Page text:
Ankara seeks incursions approval - "SIRNAK, Turkey (AP) -- Turkey's ruling party decided Tuesday to seek parliamentary approval for an offensive against Kurdish rebels based in northern Iraq, a move that could open a new front in the Iraq war and disrupt one of that nation's few relatively peaceful areas."

The government did not say it had decided to launch such an attack, which could jeopardize Turkey's ties with the United States. The U.S. warned against sending troops across the border and urged Turkey to work with Iraq's government to quell the Turkish Kurd guerrillas.

"If they have a problem, they need to work together to resolve it, and I'm not sure that unilateral incursions are the way to go," State Department spokesman Sean McCormack said. "We have counseled, both in public and private, for many, many months, the idea that it is important to work cooperatively to resolve this issue."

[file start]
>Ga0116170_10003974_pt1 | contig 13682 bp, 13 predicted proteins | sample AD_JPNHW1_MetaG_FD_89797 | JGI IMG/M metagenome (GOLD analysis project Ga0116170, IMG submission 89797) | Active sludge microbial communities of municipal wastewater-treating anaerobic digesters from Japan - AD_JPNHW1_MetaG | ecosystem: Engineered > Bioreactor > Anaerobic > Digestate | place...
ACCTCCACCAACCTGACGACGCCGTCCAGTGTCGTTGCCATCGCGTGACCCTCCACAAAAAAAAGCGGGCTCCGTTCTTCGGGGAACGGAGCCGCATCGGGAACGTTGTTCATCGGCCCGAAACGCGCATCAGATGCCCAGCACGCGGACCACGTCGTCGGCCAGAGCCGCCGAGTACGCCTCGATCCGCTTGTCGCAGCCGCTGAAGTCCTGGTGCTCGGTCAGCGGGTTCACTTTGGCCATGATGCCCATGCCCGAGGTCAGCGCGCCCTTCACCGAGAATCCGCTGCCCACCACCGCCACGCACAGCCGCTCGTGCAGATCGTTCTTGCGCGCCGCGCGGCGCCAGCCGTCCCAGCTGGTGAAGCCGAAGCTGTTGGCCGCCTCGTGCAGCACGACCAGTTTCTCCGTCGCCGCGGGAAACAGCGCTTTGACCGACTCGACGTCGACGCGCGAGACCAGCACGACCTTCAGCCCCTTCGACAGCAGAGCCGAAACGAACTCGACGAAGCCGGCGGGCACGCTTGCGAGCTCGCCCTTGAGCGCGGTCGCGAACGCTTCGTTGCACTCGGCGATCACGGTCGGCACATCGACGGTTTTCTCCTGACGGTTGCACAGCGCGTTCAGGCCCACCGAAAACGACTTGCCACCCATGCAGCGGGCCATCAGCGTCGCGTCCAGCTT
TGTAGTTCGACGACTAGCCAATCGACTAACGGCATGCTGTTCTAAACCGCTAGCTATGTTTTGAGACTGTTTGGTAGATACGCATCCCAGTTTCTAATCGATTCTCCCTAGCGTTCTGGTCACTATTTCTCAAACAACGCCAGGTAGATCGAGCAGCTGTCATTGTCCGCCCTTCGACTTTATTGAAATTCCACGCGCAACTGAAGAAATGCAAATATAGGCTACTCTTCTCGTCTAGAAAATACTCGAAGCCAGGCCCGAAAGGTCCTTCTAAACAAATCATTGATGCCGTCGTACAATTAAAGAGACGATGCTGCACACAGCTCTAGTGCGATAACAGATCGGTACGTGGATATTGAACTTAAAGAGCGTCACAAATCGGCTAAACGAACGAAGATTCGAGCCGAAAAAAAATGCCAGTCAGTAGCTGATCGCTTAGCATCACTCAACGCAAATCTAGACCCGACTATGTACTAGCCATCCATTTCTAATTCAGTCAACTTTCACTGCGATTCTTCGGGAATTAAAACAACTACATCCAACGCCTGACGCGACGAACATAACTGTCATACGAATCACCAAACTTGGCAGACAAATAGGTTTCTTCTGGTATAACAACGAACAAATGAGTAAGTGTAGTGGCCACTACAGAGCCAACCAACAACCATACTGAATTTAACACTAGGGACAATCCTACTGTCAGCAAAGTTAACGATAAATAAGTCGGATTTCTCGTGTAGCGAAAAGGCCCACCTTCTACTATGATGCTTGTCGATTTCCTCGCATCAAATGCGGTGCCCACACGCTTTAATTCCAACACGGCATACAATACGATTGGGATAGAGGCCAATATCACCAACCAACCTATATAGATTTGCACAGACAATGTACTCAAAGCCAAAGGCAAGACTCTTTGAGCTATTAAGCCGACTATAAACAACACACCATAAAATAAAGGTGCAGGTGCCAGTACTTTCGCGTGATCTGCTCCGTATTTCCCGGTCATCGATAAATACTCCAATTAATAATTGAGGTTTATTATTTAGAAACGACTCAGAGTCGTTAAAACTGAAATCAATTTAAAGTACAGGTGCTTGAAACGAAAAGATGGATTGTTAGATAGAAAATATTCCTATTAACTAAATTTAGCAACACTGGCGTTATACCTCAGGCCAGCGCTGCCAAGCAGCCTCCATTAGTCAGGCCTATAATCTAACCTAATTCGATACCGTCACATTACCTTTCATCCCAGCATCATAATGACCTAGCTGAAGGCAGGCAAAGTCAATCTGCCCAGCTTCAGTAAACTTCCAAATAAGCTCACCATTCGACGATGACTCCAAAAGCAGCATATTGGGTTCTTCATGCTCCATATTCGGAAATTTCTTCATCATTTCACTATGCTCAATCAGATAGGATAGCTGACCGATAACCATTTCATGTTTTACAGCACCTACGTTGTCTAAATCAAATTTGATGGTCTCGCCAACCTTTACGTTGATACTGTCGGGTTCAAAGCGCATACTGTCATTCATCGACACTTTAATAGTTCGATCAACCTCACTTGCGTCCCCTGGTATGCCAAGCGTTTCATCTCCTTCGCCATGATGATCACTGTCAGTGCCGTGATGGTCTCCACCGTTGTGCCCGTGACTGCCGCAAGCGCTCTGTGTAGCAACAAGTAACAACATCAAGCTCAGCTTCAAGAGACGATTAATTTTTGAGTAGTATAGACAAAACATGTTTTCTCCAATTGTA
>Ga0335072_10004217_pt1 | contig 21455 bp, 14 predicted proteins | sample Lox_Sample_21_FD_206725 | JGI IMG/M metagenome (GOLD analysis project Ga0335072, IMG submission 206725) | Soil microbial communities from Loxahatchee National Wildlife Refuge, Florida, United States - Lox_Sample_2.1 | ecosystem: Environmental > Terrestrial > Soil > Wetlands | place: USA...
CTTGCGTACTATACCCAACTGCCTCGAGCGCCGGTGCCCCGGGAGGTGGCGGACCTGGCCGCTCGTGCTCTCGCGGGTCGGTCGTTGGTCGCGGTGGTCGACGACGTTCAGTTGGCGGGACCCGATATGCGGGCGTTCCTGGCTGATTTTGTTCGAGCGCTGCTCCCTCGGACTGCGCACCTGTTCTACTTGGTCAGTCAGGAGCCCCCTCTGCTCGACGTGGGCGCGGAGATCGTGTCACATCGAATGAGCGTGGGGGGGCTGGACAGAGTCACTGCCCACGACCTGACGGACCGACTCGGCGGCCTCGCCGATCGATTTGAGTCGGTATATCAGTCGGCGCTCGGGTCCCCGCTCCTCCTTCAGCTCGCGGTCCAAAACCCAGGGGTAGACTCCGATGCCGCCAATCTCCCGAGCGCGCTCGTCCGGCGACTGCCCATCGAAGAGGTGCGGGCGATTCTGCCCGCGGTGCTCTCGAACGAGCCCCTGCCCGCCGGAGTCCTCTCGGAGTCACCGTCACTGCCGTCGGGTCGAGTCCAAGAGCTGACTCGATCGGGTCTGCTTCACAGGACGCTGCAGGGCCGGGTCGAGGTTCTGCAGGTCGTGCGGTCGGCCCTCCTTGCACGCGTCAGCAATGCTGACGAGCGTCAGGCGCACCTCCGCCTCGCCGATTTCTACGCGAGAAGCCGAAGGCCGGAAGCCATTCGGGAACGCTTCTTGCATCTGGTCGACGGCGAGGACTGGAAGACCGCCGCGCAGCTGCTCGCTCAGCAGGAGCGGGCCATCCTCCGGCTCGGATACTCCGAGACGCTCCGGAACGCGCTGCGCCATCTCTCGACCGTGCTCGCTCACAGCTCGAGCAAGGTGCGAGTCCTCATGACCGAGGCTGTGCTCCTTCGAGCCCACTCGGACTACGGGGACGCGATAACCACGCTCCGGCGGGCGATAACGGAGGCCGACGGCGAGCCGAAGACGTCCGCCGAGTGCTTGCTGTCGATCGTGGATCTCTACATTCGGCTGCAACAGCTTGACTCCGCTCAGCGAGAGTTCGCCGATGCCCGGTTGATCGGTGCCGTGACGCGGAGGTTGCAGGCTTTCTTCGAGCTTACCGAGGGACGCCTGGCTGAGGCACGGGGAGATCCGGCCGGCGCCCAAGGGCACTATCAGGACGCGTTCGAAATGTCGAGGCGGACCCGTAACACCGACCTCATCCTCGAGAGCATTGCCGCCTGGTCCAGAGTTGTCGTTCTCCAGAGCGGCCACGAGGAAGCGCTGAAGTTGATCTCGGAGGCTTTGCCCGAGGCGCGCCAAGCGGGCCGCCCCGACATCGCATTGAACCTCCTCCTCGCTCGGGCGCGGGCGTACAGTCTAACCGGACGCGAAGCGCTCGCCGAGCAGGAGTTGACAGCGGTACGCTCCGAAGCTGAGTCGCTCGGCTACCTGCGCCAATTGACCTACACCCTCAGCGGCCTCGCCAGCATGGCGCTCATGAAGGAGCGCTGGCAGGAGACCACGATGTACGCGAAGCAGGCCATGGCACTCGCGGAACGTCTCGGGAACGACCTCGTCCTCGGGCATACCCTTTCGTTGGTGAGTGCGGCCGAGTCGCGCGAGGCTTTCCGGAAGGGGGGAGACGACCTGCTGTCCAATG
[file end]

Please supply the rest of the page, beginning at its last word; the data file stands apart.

In the past, Turkish troops have made small-scale "hot pursuit" raids into Iraq that officials say do not require Parliament's approval. The last major incursion against the militant separatists operating out of Iraq's Kurdish region was in 1997.

There are widespread fears that a Turkish offensive would destabilize Iraq's Kurdish area, which has largely escaped the violence and political turmoil afflicting regions dominated by Shiite Muslims and Sunni Arabs.

Iraqi Kurds, who run a virtual mini-state in Iraq's north, have vowed to defend their borders. A spokesman for the Iraqi Kurdish regional government, Jamal Abdullah, urged Turkey on Tuesday to drop the idea of a military attack.